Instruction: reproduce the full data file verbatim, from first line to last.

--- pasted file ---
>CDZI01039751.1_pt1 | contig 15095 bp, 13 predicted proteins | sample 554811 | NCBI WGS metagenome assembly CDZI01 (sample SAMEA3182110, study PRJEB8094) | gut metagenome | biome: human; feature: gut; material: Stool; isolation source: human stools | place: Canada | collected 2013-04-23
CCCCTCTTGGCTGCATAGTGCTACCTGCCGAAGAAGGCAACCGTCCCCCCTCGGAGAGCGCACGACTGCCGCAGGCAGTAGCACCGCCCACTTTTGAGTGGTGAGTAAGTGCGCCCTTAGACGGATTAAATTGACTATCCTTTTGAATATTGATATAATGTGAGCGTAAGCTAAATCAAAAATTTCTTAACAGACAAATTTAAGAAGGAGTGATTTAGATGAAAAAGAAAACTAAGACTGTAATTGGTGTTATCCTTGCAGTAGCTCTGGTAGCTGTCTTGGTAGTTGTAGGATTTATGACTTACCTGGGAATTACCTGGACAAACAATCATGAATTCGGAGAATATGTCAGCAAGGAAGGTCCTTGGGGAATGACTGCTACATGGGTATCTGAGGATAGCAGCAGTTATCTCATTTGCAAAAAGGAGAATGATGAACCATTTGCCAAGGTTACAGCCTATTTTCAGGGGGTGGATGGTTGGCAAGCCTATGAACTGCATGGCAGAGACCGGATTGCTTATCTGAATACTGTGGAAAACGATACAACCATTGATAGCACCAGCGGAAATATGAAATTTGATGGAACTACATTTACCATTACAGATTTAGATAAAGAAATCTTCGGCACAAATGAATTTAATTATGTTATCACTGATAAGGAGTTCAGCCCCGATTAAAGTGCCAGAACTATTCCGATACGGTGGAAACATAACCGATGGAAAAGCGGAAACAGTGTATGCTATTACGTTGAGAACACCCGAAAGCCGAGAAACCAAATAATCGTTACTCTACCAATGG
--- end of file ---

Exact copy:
>CDZI01039751.1_pt1 | contig 15095 bp, 13 predicted proteins | sample 554811 | NCBI WGS metagenome assembly CDZI01 (sample SAMEA3182110, study PRJEB8094) | gut metagenome | biome: human; feature: gut; material: Stool; isolation source: human stools | place: Canada | collected 2013-04-23
CCCCTCTTGGCTGCATAGTGCTACCTGCCGAAGAAGGCAACCGTCCCCCCTCGGAGAGCGCACGACTGCCGCAGGCAGTAGCACCGCCCACTTTTGAGTGGTGAGTAAGTGCGCCCTTAGACGGATTAAATTGACTATCCTTTTGAATATTGATATAATGTGAGCGTAAGCTAAATCAAAAATTTCTTAACAGACAAATTTAAGAAGGAGTGATTTAGATGAAAAAGAAAACTAAGACTGTAATTGGTGTTATCCTTGCAGTAGCTCTGGTAGCTGTCTTGGTAGTTGTAGGATTTATGACTTACCTGGGAATTACCTGGACAAACAATCATGAATTCGGAGAATATGTCAGCAAGGAAGGTCCTTGGGGAATGACTGCTACATGGGTATCTGAGGATAGCAGCAGTTATCTCATTTGCAAAAAGGAGAATGATGAACCATTTGCCAAGGTTACAGCCTATTTTCAGGGGGTGGATGGTTGGCAAGCCTATGAACTGCATGGCAGAGACCGGATTGCTTATCTGAATACTGTGGAAAACGATACAACCATTGATAGCACCAGCGGAAATATGAAATTTGATGGAACTACATTTACCATTACAGATTTAGATAAAGAAATCTTCGGCACAAATGAATTTAATTATGTTATCACTGATAAGGAGTTCAGCCCCGATTAAAGTGCCAGAACTATTCCGATACGGTGGAAACATAACCGATGGAAAAGCGGAAACAGTGTATGCTATTACGTTGAGAACACCCGAAAGCCGAGAAACCAAATAATCGTTACTCTACCAATGG